Trends in tobacco consumption in three different birth cohorts of elderly of São Paulo, Brazil

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2015-02-01
Autores
Wagner, Gabriela Arantes
Monteiro da Rocha, Francisco Marcelo [UNIFESP]
Lebrao, Maria Lucia
Oliveira Duarte, Yeda Aparecida de
Trevisan Zanettaa, Dirce Maria
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Background: the effects of birth cohorts reflect the historical differences in physical and social environments. the objectives of the present study were to describe the tobacco consumption and to evaluate the behavioral trends with respect to smoking in three different birth cohorts of a population-based sample of elderly individuals.Methods: A series of three cross-sectional studies conducted with elderly individuals of 60-64 years of age interviewed in 2000 (birth cohort 1936-1940; n = 427), 2006 (birth cohort 1942-1946; n = 298) and 2011 (birth cohort 1947-1951; n = 355) in a population-based sample from the city of São Paulo, Brazil. the interviewees were participating in a prospective cohort study entitled Health, Well-Being and Aging (Saude, Bem-Estar e Envelhecimento [SABE]). Data on tobacco consumption were self-reported and interviewees were then classified as never smokers, former smokers or current smokers. Linear model for categorical data was used to test differences on tobacco consumption between three birth elderly cohorts.Findings: Men were more likely than women to be smokers. Being evangelical and having more schooling constituted protective factors against smoking. Regarding trends, the tobacco consumption of the men did not change in any of the three cohorts studied (p = 0.7454), whereas there was an increase in the number of women smokers, principally former smokers, over the periods evaluated (p = 0.0189).Conclusions: These results suggest that the anti-smoking policies implemented in Brazil were effective in women of this age group; however, different prevention strategies are required to target elderly men. (C) 2014 Elsevier Ireland Ltd. All rights reserved.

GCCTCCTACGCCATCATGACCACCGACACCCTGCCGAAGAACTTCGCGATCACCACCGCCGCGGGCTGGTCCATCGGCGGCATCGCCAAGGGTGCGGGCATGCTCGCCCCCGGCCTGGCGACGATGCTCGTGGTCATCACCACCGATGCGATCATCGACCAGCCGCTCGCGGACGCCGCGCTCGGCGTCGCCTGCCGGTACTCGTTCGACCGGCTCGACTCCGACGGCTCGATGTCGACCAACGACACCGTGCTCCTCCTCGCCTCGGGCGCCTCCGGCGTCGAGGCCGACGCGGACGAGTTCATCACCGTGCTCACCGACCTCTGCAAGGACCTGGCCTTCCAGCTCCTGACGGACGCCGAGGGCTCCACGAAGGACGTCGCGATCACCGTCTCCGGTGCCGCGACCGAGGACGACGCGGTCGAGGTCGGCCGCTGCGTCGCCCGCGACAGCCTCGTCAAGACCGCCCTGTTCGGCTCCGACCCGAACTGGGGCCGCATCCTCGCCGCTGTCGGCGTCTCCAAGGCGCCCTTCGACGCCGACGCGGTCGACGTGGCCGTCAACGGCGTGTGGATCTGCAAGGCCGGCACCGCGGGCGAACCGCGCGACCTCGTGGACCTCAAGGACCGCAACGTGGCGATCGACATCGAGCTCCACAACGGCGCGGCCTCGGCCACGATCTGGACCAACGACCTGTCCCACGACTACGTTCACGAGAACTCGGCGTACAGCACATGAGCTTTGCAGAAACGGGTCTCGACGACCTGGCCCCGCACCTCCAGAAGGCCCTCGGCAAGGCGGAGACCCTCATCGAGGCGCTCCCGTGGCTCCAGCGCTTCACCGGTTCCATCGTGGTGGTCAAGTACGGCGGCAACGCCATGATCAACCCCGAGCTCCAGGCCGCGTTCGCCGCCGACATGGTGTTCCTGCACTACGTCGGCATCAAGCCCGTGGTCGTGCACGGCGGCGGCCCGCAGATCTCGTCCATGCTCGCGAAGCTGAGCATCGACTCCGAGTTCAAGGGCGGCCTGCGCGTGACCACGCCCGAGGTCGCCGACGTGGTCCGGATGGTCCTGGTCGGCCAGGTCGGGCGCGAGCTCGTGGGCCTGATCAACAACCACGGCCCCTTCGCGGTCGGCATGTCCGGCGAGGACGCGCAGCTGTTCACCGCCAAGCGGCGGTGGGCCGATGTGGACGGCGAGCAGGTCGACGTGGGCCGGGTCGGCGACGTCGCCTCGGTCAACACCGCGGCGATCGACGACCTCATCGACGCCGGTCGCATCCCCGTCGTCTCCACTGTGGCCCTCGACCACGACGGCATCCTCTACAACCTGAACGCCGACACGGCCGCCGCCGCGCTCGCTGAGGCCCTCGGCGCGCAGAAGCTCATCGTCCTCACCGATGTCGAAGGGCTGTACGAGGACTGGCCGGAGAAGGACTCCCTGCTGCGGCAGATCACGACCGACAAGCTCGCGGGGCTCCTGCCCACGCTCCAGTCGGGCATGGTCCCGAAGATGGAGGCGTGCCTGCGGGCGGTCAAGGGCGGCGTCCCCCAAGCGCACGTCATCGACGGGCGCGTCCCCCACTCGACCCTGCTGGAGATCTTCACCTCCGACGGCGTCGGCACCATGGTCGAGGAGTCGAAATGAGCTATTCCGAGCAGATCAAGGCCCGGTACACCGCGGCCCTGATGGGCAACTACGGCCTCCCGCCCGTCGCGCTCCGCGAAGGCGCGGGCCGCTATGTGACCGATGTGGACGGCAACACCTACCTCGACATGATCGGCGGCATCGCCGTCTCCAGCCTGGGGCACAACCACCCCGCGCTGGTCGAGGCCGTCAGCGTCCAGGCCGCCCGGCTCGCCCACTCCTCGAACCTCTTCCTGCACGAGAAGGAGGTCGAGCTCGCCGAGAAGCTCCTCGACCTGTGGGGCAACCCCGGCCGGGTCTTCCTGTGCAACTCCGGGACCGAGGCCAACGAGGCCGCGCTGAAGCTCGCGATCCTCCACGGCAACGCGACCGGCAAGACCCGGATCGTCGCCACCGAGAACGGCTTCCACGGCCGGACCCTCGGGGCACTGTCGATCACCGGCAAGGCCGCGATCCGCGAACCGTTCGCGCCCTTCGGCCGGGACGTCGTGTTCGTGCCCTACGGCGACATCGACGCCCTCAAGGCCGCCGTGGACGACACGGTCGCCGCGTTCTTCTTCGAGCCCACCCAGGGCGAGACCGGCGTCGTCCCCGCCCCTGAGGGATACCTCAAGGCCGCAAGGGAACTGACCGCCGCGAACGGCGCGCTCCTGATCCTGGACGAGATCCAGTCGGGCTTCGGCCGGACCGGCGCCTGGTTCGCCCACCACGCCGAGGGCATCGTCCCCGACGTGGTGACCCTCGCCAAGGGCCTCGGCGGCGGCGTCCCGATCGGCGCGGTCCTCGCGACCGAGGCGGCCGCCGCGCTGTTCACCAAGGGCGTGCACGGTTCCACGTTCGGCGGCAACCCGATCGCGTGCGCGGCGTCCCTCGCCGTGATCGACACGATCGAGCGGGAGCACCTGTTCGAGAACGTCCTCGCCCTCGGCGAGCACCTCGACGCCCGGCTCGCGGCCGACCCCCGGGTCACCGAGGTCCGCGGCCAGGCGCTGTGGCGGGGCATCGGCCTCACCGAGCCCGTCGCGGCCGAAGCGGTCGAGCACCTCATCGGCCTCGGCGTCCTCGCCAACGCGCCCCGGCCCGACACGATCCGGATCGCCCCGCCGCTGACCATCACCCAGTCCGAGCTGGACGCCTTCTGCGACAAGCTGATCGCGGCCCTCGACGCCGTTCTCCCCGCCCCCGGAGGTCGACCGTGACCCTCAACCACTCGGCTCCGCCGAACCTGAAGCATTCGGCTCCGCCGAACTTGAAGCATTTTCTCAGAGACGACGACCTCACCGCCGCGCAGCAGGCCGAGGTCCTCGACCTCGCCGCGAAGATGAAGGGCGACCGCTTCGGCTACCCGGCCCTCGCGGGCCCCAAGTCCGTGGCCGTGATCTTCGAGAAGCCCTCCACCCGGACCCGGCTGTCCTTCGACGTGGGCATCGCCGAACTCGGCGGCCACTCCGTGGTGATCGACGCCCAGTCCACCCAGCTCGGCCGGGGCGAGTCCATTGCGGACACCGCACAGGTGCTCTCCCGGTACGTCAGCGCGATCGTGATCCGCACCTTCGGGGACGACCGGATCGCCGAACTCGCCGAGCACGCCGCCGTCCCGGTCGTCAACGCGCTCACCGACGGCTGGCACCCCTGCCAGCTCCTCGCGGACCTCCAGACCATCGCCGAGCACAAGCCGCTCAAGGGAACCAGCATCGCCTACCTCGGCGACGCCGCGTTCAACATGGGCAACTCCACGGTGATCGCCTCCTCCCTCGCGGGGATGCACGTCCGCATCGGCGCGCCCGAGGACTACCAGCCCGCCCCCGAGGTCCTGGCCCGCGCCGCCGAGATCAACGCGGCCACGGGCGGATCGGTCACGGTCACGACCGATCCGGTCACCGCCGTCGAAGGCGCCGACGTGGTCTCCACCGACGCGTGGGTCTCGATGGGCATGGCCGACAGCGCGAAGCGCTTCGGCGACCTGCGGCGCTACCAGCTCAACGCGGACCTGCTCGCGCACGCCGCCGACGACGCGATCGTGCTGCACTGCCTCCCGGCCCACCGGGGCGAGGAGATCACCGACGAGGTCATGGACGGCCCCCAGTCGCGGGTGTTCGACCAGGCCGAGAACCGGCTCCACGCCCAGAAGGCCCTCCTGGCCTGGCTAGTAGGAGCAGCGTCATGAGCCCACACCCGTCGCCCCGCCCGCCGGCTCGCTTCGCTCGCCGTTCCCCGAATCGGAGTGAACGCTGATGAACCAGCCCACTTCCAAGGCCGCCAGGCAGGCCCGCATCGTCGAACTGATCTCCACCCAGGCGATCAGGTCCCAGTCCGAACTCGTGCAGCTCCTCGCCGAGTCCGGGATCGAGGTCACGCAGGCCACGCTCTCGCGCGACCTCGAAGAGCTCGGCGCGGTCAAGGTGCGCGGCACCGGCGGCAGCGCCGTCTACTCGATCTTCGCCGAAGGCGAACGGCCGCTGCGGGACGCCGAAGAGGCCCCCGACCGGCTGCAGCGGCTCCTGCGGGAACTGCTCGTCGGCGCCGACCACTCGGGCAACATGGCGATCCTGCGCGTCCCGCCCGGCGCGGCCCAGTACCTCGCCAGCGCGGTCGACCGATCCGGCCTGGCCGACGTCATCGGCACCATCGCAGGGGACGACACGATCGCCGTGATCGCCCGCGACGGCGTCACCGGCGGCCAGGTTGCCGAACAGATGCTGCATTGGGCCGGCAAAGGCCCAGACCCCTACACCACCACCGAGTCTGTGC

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Drug and Alcohol Dependence. Clare: Elsevier B.V., v. 147, p. 53-59, 2015.